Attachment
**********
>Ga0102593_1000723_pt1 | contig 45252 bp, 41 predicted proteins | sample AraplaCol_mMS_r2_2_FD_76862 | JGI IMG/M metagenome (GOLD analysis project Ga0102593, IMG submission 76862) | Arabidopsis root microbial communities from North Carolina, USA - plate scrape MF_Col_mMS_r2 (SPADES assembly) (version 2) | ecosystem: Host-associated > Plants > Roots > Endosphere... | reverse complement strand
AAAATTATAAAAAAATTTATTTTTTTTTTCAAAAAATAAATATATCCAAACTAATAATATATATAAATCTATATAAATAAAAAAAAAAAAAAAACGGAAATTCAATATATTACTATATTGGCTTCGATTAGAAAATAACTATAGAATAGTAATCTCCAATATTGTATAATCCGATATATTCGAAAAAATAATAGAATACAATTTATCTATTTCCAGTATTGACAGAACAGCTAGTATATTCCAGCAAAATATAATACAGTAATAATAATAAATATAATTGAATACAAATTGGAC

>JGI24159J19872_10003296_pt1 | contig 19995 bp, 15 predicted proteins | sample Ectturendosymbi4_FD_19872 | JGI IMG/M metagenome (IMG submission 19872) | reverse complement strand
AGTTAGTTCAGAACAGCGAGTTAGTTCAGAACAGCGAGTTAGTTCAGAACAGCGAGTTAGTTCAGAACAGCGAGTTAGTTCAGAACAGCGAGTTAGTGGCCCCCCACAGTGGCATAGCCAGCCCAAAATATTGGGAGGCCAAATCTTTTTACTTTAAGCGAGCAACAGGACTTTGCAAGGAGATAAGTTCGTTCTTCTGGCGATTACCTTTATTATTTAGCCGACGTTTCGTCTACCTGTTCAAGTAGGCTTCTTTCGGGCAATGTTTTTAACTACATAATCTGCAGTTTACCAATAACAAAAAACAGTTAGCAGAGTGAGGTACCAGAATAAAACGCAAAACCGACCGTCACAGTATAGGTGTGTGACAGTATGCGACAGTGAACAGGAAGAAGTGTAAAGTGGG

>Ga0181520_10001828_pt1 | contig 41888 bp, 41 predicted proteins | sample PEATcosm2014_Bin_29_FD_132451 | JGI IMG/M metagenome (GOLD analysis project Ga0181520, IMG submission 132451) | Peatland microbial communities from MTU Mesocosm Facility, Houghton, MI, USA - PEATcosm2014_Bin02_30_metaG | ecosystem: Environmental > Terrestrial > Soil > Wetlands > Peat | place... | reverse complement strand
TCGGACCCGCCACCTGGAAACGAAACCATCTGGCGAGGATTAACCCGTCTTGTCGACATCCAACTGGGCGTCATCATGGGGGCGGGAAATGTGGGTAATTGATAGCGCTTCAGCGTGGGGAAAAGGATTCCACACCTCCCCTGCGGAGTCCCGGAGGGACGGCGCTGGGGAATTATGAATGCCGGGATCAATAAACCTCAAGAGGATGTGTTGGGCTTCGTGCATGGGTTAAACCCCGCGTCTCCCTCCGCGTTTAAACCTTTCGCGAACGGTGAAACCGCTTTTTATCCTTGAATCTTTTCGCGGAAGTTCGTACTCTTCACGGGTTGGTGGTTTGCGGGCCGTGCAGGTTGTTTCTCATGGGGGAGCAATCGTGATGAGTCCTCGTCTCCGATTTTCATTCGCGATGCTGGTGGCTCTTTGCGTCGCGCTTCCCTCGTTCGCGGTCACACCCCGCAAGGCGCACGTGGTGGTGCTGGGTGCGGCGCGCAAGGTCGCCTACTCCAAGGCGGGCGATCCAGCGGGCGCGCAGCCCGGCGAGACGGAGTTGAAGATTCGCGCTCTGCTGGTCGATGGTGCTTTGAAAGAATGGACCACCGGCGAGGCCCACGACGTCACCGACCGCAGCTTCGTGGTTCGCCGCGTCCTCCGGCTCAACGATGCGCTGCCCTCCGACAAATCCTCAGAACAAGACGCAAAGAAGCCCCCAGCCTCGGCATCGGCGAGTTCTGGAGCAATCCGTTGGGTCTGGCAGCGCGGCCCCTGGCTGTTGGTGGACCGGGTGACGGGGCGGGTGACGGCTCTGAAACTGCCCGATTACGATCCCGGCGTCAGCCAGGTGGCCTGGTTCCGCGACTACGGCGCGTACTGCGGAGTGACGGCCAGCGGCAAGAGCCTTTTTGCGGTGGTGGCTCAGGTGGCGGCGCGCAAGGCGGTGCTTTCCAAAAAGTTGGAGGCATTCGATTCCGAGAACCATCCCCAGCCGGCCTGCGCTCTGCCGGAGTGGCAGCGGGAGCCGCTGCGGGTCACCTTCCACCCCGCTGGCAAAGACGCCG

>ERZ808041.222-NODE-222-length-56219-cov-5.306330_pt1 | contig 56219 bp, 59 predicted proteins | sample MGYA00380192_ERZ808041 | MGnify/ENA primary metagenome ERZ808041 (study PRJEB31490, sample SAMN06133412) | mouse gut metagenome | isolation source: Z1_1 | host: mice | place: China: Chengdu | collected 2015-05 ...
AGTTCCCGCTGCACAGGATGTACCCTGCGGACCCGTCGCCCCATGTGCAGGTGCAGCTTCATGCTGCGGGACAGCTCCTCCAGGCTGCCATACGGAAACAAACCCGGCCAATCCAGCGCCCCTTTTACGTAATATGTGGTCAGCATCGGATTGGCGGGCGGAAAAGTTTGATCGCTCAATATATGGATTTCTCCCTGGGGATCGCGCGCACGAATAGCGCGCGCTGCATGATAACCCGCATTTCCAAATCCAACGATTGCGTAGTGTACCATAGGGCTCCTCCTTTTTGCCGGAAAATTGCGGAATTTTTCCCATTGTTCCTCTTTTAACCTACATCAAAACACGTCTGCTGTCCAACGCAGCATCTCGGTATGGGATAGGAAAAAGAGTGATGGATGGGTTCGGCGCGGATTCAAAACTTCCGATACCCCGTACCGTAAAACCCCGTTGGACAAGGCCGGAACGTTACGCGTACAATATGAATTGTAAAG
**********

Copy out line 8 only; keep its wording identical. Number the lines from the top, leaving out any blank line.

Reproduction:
AGTTCCCGCTGCACAGGATGTACCCTGCGGACCCGTCGCCCCATGTGCAGGTGCAGCTTCATGCTGCGGGACAGCTCCTCCAGGCTGCCATACGGAAACAAACCCGGCCAATCCAGCGCCCCTTTTACGTAATATGTGGTCAGCATCGGATTGGCGGGCGGAAAAGTTTGATCGCTCAATATATGGATTTCTCCCTGGGGATCGCGCGCACGAATAGCGCGCGCTGCATGATAACCCGCATTTCCAAATCCAACGATTGCGTAGTGTACCATAGGGCTCCTCCTTTTTGCCGGAAAATTGCGGAATTTTTCCCATTGTTCCTCTTTTAACCTACATCAAAACACGTCTGCTGTCCAACGCAGCATCTCGGTATGGGATAGGAAAAAGAGTGATGGATGGGTTCGGCGCGGATTCAAAACTTCCGATACCCCGTACCGTAAAACCCCGTTGGACAAGGCCGGAACGTTACGCGTACAATATGAATTGTAAAG